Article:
The screenplay for "The Marquise" brings the richly varied world of eighteenth- century Paris to life. My research has involved working with many published and unpublished historical documents, and many secondary sources, most of them in French.
First, I compiled a major research bibliography of both sources and modern works. I did my research at a number of libraries in the New York area, including the New York Public Library, and the Fordham and Columbia University libraries. I also obtained books in several languages on inter-library loan from around the country. The sources ranged from the memoirs of the notorious libertine the duc de Richelieu and contemporary descriptions of the nobility's erotic "Temples of Love" to paintings and sketches of costume designs, from descriptions of balls to pictures of hospitals. These sources helped me to recreate the atmosphere and flavor of settings ranging from the glittering salons of the Parisian nobility to the royal court at Fontainebleau to the life of the poor in garrets and on the streets.
In order to re-create the fascinating theatrical world of the time, I used the rich resources of the New York Public Library, especially the Library for the Performing Arts at Lincoln Center, and through use of microfilms, the treasured historical manuscripts of the Comédie- Française itself. Among the sources I discovered are reproductions of the architect's original plans for the seventeenth-century theater building that housed the Comédie-Française, contemporary accounts of acting techniques, biographies of performers, and the notebooks of Henri-Louis Lekain, the lead actor in the 1760's, who described the costumes, staging and lighting of the masterpieces of Corneille and Racine at the theater during the period of the story.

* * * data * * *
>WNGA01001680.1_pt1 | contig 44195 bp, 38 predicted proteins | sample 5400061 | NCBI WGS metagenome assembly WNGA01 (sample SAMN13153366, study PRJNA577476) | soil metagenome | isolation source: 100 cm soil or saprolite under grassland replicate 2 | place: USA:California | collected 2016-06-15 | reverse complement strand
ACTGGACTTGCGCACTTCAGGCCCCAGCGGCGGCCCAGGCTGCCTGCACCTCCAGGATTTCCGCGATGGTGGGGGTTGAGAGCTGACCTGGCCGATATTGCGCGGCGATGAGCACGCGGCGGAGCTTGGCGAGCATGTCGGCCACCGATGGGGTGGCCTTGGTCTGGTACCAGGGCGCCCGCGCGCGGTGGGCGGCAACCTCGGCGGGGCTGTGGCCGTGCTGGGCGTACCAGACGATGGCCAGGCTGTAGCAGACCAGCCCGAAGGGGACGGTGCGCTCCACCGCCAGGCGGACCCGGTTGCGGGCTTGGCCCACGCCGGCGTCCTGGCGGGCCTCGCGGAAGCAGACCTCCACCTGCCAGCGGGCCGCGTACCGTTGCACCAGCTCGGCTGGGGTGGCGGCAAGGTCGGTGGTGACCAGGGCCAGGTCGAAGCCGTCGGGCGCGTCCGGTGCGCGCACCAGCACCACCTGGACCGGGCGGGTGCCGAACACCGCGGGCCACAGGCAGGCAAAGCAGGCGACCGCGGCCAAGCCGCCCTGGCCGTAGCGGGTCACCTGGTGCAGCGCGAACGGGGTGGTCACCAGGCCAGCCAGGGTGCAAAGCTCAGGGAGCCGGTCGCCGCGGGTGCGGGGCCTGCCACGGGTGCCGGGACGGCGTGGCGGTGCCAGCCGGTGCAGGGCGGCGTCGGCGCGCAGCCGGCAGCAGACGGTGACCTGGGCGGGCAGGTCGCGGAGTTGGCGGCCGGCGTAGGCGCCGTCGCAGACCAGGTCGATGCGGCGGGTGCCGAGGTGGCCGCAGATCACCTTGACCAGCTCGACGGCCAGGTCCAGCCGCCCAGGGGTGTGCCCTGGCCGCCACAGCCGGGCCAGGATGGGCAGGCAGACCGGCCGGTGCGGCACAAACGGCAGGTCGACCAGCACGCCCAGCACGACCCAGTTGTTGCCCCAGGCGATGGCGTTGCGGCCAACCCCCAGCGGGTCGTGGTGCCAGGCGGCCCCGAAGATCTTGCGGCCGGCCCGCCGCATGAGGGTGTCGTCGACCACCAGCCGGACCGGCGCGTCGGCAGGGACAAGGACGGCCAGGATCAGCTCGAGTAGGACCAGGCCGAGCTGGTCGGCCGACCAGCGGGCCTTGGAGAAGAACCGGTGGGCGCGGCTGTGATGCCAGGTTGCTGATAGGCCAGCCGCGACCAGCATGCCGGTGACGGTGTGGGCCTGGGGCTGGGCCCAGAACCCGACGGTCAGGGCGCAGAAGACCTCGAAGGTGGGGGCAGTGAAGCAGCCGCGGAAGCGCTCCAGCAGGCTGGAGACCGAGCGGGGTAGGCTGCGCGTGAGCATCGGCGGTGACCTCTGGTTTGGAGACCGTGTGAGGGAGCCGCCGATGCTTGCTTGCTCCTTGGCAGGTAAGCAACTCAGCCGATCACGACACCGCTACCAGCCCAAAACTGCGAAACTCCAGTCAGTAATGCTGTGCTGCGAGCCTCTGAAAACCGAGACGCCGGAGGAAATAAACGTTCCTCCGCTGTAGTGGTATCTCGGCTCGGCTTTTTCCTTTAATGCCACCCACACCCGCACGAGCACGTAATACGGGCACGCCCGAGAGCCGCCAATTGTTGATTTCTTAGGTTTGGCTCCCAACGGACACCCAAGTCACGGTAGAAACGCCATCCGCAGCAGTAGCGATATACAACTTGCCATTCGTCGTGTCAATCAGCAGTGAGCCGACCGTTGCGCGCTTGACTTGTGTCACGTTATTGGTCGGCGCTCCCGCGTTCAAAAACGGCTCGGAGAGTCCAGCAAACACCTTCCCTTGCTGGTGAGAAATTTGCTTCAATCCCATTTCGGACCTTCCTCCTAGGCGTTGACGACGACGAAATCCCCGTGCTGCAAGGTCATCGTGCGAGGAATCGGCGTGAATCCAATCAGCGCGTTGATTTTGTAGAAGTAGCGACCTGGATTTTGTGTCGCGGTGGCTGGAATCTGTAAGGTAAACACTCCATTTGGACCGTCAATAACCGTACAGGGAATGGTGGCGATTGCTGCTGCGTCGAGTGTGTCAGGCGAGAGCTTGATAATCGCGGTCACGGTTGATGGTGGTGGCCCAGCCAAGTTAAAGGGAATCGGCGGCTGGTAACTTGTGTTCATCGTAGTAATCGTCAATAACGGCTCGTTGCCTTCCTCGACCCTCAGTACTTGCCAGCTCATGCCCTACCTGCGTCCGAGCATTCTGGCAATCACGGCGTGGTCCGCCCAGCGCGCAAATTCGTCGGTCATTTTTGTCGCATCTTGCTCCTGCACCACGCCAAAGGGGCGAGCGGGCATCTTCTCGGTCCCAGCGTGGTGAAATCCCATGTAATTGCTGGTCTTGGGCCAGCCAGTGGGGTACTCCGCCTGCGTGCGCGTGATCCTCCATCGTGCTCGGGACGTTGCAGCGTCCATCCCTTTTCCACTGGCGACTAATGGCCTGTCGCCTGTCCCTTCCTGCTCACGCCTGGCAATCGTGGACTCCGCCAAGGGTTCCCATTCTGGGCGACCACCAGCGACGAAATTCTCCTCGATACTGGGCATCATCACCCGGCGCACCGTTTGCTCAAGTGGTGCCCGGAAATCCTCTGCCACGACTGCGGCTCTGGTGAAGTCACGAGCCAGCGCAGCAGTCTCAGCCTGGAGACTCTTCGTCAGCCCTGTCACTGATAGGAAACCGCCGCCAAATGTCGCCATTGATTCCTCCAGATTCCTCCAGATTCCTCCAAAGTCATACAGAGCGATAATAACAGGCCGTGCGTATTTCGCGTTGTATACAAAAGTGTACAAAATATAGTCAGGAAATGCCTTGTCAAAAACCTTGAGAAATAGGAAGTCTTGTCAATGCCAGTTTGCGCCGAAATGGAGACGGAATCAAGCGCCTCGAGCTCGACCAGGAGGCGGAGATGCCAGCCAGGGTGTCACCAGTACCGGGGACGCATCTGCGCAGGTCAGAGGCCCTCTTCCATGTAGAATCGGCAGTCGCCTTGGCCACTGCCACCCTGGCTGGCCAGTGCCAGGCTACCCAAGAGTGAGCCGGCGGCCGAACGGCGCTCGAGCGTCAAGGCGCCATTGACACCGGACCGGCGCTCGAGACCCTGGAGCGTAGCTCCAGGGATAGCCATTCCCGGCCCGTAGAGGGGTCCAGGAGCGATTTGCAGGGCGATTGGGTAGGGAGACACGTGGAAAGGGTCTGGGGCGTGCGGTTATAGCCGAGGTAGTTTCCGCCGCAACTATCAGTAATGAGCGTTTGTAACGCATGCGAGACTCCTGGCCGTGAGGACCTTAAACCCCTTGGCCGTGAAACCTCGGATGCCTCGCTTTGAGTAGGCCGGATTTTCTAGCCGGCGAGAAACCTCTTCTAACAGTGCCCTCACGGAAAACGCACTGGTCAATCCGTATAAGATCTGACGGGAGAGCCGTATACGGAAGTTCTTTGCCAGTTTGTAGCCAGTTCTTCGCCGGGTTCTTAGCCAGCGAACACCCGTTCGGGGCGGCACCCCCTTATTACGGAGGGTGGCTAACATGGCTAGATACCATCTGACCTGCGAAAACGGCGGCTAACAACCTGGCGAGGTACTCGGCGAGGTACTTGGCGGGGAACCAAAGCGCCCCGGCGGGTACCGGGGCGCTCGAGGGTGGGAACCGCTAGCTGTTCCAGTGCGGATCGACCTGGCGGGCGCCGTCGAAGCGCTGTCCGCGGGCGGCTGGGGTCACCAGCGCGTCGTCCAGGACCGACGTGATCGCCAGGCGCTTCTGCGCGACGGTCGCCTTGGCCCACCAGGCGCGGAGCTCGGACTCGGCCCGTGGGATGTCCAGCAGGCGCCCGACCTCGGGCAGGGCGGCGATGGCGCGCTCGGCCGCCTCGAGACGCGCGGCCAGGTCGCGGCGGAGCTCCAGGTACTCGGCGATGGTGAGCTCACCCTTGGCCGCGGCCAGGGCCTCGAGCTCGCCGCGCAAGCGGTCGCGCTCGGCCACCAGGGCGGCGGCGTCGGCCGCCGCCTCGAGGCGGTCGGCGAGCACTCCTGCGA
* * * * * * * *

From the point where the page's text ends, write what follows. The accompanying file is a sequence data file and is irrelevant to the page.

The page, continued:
Through my research, I came to feel that I actually was present at many of the events I described. This helped me recreate that long-ago world in my imagination as I put together the blueprint for an exciting film.
The Actors of the Comédie Française
by Jean-Antoine Watteau (ca. 1720)
The Metropolitan Museum of Art